Orbital Sciences Corporation announced on Dec. 12, 2011 that Antares™ will be the permanent operational name for the medium-class launch vehicle created by its research and development program formerly known as Taurus II. This artist's impression shows the rocket lifting off.
Credit: Orbital Sciences Corporation
PARIS — Rocket and satellite builder Orbital Sciences Corp. on Tuesday (Feb. 21) said its program to provide commercial cargo services to the International Space Station under a NASA contract has fallen a further four months behind schedule, with a test flight of the unmanned freighter now scheduled to occur no earlier than August or September.
As was the case with a previous schedule slip, Dulles, Va.-based Orbital placed the blame for the delays squarely on the Virginia Commercial Space Flight Authority, which is responsible for preparing the launch pad for Orbital’s Antares rocket — formerly named Taurus 2 — and its Cygnus space station cargo module.
In a conference call with investors, Orbital Chief Executive David W. Thompson said even this revised schedule "is not a slam dunk" and requires that a series of key milestones go without a hitch.
These milestones begin with the completion of construction of pad facilities including propellant handling and pressurization systems at the Wallops Island, Va., spaceport, which should happen by early March, Thompson said. The entire facility will then need to be NASA-certified as operational, a process that could be completed by late April.
The Antares first stage then could be placed on the pad and test fired in May. Assuming no anomalies in this activity, a test flight of Antares without the Cygnus cargo carrier could occur in June or July. A smooth flight would pave the way for a test flight of Antares and its Cygnus module by September, a mission during which Cygnus would approach the space station and then be grappled by the station’s robotic arm and attached to the orbital outpost. [Top 10 Private Spaceships Headed for Reality]
Orbital's COTS contract
This test flight activity is being conducted under Orbital’s Commercial Orbital Transportation Services (COTS) contract with NASA, a cost-sharing arrangement signed in February 2008 under which NASA agreed to pay $170 million, to be parceled out upon completion of specified milestones. Orbital’s contribution was estimated at $150 million including the Antares rocket development.
In late 2008, Orbital signed a follow-on Commercial Resupply Services (CRS) contract with NASA valued at $1.9 billion. It called for eight Antares/Cygnus flights to the station to deliver 44,000 pounds (20,000 kilograms) of supplies between 2011 and 2015.
Thompson said the first of these CRS flights could occur at the end of this year — again assuming the previous Antares milestones are met and that the occasionally complicated traffic management at the space station would permit a late-year berthing by Cygnus.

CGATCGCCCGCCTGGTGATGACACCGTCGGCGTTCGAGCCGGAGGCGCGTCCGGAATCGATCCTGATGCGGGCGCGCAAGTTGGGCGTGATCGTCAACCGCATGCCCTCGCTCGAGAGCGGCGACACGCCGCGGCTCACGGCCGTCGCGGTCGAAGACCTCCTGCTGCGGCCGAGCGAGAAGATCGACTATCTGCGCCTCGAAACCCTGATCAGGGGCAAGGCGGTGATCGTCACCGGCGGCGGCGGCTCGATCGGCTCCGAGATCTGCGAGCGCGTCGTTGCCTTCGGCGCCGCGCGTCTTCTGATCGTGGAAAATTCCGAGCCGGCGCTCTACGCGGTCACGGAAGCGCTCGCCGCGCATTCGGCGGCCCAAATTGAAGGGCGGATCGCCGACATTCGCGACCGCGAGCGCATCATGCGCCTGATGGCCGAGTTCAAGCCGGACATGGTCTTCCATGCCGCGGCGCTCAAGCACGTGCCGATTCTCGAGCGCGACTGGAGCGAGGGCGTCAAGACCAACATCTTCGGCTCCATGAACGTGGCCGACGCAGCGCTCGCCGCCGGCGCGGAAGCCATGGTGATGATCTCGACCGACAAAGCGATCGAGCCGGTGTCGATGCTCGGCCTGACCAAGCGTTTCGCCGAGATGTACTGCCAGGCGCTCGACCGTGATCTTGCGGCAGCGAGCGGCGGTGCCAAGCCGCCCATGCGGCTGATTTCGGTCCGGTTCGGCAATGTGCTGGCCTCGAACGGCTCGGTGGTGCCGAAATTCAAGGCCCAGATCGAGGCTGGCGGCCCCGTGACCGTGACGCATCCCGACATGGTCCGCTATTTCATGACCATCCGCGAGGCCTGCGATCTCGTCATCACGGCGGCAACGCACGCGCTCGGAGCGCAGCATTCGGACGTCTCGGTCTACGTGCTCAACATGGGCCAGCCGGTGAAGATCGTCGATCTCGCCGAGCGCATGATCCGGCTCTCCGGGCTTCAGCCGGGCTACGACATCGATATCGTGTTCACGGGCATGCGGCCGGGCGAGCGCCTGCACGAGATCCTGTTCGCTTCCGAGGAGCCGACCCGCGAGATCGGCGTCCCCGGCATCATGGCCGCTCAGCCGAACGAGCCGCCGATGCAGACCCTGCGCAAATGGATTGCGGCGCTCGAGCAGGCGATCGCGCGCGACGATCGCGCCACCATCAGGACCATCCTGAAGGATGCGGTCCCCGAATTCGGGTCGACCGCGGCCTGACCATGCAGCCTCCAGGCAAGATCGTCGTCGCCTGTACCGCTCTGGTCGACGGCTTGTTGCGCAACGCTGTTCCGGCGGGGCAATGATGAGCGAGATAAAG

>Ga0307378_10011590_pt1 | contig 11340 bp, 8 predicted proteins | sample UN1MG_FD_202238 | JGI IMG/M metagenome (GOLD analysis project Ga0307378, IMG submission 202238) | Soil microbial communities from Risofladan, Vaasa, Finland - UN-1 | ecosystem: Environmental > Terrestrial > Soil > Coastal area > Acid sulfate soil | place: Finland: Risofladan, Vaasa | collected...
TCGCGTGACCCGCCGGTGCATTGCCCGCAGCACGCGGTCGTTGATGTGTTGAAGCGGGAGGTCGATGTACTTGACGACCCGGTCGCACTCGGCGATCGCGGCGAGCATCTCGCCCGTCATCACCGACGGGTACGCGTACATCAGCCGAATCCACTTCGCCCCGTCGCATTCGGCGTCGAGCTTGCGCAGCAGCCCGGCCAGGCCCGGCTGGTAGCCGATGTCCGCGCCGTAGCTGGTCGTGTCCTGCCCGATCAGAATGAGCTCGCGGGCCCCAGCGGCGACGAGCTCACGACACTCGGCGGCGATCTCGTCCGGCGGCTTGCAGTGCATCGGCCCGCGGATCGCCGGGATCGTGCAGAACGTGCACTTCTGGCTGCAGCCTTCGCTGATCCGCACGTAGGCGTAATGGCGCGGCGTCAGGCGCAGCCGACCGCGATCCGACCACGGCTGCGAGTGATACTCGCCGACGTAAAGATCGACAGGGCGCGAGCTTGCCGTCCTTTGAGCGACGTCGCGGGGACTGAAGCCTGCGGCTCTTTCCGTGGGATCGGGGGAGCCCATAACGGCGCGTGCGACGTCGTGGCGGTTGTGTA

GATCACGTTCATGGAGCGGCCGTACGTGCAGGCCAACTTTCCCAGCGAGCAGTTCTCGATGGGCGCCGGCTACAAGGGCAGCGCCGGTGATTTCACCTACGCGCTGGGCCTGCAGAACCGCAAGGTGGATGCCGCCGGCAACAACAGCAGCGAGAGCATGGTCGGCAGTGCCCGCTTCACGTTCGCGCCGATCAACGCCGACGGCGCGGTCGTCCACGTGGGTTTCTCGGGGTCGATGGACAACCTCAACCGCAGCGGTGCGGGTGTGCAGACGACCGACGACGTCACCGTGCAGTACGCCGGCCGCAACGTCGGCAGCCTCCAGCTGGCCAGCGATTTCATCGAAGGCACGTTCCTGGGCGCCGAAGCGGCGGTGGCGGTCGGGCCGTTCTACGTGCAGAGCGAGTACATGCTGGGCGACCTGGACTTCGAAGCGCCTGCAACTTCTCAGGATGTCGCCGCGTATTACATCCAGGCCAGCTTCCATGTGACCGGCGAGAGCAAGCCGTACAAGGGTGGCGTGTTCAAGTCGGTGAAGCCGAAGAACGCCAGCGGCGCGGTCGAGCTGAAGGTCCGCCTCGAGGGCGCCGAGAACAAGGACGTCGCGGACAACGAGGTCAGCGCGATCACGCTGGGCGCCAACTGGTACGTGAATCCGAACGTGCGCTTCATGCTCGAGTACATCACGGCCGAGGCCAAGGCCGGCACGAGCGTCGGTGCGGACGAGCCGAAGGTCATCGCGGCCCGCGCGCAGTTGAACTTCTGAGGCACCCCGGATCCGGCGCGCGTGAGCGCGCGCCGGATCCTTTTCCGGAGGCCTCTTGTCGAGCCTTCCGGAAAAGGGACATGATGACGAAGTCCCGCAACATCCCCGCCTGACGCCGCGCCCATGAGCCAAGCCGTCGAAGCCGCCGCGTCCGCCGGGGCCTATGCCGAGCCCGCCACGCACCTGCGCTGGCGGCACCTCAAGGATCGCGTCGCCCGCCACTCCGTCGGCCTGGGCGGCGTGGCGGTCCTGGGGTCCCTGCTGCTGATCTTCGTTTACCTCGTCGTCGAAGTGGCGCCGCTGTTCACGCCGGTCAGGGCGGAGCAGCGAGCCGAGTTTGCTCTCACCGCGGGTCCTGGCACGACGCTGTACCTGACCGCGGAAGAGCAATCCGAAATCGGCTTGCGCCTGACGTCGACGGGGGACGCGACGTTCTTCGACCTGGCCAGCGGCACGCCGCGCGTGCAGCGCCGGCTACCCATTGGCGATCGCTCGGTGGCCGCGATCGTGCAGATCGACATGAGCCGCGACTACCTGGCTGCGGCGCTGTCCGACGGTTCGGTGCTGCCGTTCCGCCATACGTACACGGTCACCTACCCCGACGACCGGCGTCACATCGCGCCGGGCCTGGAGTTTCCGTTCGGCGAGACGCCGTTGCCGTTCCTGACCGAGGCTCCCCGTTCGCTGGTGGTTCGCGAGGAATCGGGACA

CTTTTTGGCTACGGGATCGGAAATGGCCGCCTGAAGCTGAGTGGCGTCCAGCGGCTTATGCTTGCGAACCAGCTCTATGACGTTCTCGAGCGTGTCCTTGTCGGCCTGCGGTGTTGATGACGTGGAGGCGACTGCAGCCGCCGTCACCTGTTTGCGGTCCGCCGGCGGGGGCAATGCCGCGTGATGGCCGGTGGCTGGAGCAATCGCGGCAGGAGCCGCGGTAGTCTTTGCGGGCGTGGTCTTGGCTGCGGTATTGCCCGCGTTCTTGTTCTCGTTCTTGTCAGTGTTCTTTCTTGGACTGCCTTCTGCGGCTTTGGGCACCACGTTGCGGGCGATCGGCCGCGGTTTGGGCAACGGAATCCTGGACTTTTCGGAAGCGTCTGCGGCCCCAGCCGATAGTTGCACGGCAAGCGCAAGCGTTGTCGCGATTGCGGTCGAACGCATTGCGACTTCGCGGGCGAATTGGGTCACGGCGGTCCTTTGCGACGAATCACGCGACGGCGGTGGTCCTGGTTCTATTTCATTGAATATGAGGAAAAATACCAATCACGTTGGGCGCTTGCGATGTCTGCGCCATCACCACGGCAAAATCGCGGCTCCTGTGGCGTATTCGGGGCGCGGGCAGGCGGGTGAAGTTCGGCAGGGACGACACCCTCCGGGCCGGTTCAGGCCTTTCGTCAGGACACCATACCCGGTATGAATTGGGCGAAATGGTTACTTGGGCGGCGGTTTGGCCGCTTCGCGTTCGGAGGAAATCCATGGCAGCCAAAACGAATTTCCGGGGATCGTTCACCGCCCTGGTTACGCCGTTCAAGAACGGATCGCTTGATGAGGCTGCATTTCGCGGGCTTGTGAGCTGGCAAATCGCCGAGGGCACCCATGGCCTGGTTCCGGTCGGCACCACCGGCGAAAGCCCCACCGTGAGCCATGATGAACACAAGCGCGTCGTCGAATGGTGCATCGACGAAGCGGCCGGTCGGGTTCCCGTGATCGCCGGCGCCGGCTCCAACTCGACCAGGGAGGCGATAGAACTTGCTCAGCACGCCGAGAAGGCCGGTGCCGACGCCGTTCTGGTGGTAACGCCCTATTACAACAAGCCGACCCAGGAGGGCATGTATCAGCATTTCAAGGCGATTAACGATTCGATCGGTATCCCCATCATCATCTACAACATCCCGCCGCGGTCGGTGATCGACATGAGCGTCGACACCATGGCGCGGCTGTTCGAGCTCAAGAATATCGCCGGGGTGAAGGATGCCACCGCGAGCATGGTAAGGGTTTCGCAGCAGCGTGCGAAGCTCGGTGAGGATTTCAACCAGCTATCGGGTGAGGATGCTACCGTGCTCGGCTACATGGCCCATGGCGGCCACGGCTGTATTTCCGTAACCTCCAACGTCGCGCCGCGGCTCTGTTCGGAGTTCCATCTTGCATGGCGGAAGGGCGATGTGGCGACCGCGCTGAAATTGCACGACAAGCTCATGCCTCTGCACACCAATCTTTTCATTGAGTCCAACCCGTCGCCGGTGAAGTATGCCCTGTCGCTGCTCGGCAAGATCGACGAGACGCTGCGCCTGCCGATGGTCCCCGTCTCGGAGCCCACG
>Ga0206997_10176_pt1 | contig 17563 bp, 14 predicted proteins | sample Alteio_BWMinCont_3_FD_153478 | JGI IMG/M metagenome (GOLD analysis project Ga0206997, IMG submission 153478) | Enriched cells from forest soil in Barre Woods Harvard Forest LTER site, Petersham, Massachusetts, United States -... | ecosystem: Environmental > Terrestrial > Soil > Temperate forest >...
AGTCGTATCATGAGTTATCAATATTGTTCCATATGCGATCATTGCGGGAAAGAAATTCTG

Under the COTS contract, the first Antares/Cygnus flight was originally scheduled to occur in late 2010.
Thompson said the Antares/Cygnus schedule has slipped by eight or nine months in the past year alone, mainly due to propellant and pressurization equipment glitches at the launch site. He said Orbital, "to more effectively address these challenges," assumed control of these activities in late 2011 with a 20-member contingent assigned "to direct and oversee the remaining activities through the first Antares launch."
To prepare for Antares, the launch pad must assure the safe handling and storage of gaseous helium and nitrogen in addition to liquid nitrogen, liquid oxygen and rocket-grade kerosene.
Issues at the launch pad
In the past 12 months, Thompson said, the Virginia Commercial Space Flight Authority has confronted four different issues related to the facility that required "redesign, repair and rework of the complex."
Thompson said Orbital booked just under $250 million in revenue for the CRS program in 2011. If the latest Antares/Cygnus schedule holds firm, the company expects CRS revenue in 2012 to be around $375 million. He said Orbital has generated a 5 percent profit margin on CRS so far but that this should increase to 6 percent in late 2012 if the revised schedule is met.
Orbital has incurred costs because of the program’s delay, but the costs related to the Wallops Island spaceport will be borne by the spaceport’s owner and operator, he said.
Orbital Chief Financial Officer Garrett E. Pierce said during the call that the U.S. Securities and Exchange Commission (SEC) in December questioned the way Orbital recognizes CRS revenue. Orbital responded to the SEC’s inquiry by letter in January. Discussions are ongoing, Pierce said.
"[W]ith many of our government contracts, certain contract payment milestones are not billable until the mission has been successfully completed," Pierce said. "With respect to the CRS contract, as previously disclosed, certain milestones were billable upon the launch and delivery of cargo to the International Space Station." [Photos: Building the International Space Station]
Pierce said Orbital has managed many programs similar to CRS in the past and has no reason to question the way it handles CRS revenue, but that it cannot forecast the outcome of the SEC discussions.
Meanwhile, Orbital fell short of its goal of booking three commercial telecommunications satellite orders in 2011, ending with two contracts out of what the company tallies as a year with 18 commercial geostationary satellites ordered worldwide. Five of those spacecraft were in the smaller size class for which Orbital competes.
For 2012, Thompson said the company is also targeting three telecommunications satellite orders in a global market likely to feature 18-20 satellites globally, of which five or six are in Orbital’s class.
This article was provided by Space News, dedicated to covering all aspects of the space industry.